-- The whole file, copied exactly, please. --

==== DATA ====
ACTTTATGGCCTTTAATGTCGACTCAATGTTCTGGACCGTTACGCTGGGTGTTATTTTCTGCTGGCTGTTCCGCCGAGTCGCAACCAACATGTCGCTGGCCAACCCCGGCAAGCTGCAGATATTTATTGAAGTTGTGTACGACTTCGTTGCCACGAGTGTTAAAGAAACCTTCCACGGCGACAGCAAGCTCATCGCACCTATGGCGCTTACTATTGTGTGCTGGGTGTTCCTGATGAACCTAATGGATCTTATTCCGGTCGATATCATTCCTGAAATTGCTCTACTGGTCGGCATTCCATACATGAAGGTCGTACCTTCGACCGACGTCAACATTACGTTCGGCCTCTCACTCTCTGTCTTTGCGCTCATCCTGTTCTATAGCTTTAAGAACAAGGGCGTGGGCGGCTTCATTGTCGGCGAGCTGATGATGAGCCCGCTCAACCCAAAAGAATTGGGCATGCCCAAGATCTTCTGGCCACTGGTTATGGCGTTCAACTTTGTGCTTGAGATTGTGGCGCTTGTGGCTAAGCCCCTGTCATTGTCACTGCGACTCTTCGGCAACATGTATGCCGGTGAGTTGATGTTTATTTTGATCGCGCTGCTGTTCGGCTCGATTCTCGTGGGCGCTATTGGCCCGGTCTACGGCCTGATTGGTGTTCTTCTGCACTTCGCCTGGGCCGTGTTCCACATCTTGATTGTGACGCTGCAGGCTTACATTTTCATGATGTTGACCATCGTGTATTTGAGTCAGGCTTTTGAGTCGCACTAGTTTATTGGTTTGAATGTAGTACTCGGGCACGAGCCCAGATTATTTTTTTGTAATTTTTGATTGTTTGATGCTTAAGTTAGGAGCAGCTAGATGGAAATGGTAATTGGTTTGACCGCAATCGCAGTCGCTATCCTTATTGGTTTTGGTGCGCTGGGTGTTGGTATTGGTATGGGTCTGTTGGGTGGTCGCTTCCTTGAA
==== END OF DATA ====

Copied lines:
ACTTTATGGCCTTTAATGTCGACTCAATGTTCTGGACCGTTACGCTGGGTGTTATTTTCTGCTGGCTGTTCCGCCGAGTCGCAACCAACATGTCGCTGGCCAACCCCGGCAAGCTGCAGATATTTATTGAAGTTGTGTACGACTTCGTTGCCACGAGTGTTAAAGAAACCTTCCACGGCGACAGCAAGCTCATCGCACCTATGGCGCTTACTATTGTGTGCTGGGTGTTCCTGATGAACCTAATGGATCTTATTCCGGTCGATATCATTCCTGAAATTGCTCTACTGGTCGGCATTCCATACATGAAGGTCGTACCTTCGACCGACGTCAACATTACGTTCGGCCTCTCACTCTCTGTCTTTGCGCTCATCCTGTTCTATAGCTTTAAGAACAAGGGCGTGGGCGGCTTCATTGTCGGCGAGCTGATGATGAGCCCGCTCAACCCAAAAGAATTGGGCATGCCCAAGATCTTCTGGCCACTGGTTATGGCGTTCAACTTTGTGCTTGAGATTGTGGCGCTTGTGGCTAAGCCCCTGTCATTGTCACTGCGACTCTTCGGCAACATGTATGCCGGTGAGTTGATGTTTATTTTGATCGCGCTGCTGTTCGGCTCGATTCTCGTGGGCGCTATTGGCCCGGTCTACGGCCTGATTGGTGTTCTTCTGCACTTCGCCTGGGCCGTGTTCCACATCTTGATTGTGACGCTGCAGGCTTACATTTTCATGATGTTGACCATCGTGTATTTGAGTCAGGCTTTTGAGTCGCACTAGTTTATTGGTTTGAATGTAGTACTCGGGCACGAGCCCAGATTATTTTTTTGTAATTTTTGATTGTTTGATGCTTAAGTTAGGAGCAGCTAGATGGAAATGGTAATTGGTTTGACCGCAATCGCAGTCGCTATCCTTATTGGTTTTGGTGCGCTGGGTGTTGGTATTGGTATGGGTCTGTTGGGTGGTCGCTTCCTTGAA